CE31 - Physique subatomique, sciences de l'Univers, structure et histoire de la Terre

Realistic modelling for Earth's magnetic field reversals – revEarth

Realistic modelling for Earth's magnetic field reversals – revEarth

The reversals of the Earth's magnetic field remain mysterious in more than one way. The underlying mechanism is unknown.<br />Using more realistic numerical simulations, innovative numerical methods, and advanced theoretical approaches, we hope to lift the veil on this intriguing phenomenon.

Understanding the reverals of the Earth's magnetic field

The overarching goal of this project is to understand Earth’s magnetic field reversals using convective geodynamo simulations that operate in the low viscosity and strong magnetic field regime, while exhibiting polarity reversals that are not driven by inertia.

1) Direct Numerical Simulations (DNS) of the Earth’s core will be performed employing a high-performance computer program (namely XSHELLS) to time-step the fundamental equations of core dynamics. For well-chosen parameters, magnetic field reversals can be obtained if long-enough simulations are performed.

2) Adaptive Multilevel Splitting (AMS) is an algorithm enabling a DNS to compute large numbers of rare events (such as reversals) together with their probability of occurrence, but without computing excruciatingly long simulations.
We will use it to efficiently compute reversals and associated return times in demanding three-dimensional direct simulations of the Earth’s core. In a nutshell, AMS works with an ensemble of short simulations, among which the furthest away from a reversal are discarded and replaced by new ones starting from a well chosen time among the other simulations. Ideally, in the end, an ensemble of realisations that all display reversals is obtained, and mean time between two reversals is obtained with good accuracy.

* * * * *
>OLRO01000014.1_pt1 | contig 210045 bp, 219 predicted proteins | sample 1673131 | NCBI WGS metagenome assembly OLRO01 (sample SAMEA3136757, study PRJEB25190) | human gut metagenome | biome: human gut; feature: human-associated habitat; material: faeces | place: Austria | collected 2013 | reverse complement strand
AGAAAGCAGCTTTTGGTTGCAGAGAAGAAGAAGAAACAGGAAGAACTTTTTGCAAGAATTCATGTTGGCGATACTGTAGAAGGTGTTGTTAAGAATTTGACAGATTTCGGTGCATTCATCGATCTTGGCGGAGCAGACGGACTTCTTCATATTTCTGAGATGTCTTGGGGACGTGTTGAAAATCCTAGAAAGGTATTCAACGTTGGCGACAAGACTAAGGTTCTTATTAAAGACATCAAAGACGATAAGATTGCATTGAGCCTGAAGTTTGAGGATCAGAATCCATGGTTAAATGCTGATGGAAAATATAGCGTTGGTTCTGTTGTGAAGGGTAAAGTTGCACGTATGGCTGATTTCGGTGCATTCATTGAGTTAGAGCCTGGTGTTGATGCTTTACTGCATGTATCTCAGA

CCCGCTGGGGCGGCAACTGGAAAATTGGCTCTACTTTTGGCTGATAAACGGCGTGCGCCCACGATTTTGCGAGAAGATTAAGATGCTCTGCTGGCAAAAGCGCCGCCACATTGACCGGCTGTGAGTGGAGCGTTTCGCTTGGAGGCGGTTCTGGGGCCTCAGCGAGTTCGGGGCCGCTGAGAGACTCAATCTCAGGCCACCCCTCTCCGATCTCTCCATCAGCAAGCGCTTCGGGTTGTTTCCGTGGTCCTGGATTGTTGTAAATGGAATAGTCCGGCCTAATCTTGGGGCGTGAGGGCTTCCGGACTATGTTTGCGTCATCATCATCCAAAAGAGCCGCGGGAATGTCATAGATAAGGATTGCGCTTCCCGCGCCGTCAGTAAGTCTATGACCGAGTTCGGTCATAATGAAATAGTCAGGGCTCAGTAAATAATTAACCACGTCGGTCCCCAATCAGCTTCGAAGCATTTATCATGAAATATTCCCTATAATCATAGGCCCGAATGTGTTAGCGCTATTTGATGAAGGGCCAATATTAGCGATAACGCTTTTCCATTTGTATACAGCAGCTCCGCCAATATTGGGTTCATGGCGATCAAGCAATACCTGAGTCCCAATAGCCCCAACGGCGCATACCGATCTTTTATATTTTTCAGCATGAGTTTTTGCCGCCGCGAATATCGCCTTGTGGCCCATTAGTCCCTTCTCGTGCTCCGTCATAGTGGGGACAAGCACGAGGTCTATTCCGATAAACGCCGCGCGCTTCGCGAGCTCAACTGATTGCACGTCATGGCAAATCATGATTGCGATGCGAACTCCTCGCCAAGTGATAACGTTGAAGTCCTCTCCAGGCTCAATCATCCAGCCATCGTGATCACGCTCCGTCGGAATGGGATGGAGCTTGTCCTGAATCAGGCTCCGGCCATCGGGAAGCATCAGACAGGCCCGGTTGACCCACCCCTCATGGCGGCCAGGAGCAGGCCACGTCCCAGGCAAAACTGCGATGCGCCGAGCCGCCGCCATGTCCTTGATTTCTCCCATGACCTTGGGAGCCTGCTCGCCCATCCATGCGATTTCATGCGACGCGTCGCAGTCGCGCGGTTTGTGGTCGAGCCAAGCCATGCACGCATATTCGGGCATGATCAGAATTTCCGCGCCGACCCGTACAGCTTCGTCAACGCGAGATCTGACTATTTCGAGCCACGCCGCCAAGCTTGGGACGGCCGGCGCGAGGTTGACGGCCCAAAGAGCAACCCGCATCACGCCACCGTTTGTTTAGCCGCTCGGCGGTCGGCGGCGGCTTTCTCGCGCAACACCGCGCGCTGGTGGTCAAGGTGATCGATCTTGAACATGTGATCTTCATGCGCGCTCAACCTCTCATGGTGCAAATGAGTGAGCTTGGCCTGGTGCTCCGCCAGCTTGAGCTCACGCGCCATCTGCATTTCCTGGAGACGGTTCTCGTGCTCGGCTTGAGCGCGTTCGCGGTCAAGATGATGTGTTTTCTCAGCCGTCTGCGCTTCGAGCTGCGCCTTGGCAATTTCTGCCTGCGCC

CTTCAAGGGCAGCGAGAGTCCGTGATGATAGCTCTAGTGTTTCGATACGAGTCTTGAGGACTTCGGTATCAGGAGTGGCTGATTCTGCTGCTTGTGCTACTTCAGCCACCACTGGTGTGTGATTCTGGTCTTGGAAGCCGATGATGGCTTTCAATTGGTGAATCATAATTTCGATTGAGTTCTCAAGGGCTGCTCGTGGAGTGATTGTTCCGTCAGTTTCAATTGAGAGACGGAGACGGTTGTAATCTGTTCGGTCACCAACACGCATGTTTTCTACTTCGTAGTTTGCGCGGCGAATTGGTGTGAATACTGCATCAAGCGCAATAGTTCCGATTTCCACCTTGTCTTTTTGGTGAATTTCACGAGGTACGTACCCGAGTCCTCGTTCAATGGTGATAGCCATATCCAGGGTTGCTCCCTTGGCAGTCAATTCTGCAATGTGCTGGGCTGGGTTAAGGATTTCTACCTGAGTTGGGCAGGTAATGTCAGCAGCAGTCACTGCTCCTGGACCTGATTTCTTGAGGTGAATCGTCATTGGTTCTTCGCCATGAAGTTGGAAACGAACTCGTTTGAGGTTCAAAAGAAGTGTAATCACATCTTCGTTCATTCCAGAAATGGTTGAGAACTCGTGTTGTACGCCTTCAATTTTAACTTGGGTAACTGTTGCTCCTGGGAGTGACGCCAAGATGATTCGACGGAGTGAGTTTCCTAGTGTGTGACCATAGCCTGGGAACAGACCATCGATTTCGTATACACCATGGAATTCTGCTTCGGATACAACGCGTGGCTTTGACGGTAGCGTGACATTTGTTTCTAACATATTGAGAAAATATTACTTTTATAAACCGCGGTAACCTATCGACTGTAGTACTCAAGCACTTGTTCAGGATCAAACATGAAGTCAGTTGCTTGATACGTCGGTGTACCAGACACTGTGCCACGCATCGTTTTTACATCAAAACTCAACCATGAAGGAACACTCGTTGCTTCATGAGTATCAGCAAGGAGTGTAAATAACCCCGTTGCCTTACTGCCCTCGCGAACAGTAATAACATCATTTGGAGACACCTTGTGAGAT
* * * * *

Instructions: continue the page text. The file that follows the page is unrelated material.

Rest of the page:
3) Mantle General Circulation Models (MGCM) are used to prescribe realistic thermal boundary conditions at the top of the core. It is not in the scope of this project to develop new mantle models. Instead, we will rely on a suite of MGCM recently constructed by Nicolas Coltice and collaborators.
More specifically, we will use a several hundred Myr-long 3D-MGCM with plate-like behaviour to explore the response of the dynamo to a set of representative CMB heat flux distributions and amplitudes.
A twin version includes chemically denser material at the base of the mantle, accounting for the seismically discovered Large Low Shear Velocity Provinces (LLSVP). This model will be used
to try to reproduce the magnetic reversal rate record of the past 300 Myr.

4) Low-dimensional models (LDM), in contrast to DNS, do not need large amount of computing resources and can be computed for geological times on personal computers. Several LDM have been proposed as toymodels or simplified models of geomagnetic reversals. Here, we will consider only stochastic models, where the stochastic forcing accounts for “turbulence” in the core.

1) The implementation of the AMS rare events method was successful and made it possible to simulate several hundred rare events (magnetic pole reversals), with increased efficiency by a factor of around 25 compared to a classic simulation.
The porting of the code for the use of GPUs (which henceforth equip the majority of recent computing machines) is in progress, with a first prototype of promising GPU code, and a communication at the EGU conference.

2) Thanks to the AMS method, we were able to obtain several hundred reversals in a parameter regime that is starting to be realistic on several indicators, both physical and paleomagnetic.
The complete analysis of the reversal sequences is underway.

3) We started by analyzing data from simulations of mantle dynamics over more than a billion years. Heat flux maps at the core-mantle interface were extracted, taking into account the displacement of the rotational axis. A principal component analysis made it possible to identify the dominant patterns of the thermal flux imposed on the surface of the nucleus by the mantle. The influence of heterogeneous heat flux on reversals started with the geodynamo simulation code XSHELLS having been adapted accordingly and validated during the year 2021.

4) A theoretical work on the nature of the magnetic field modes possibly involved in dynamos.
Boundary conditions and spatial variations in the physical properties of fluids are important. We got a theoretical result showing that different problems are assistant problems and therefore have the same dynamo thresholds.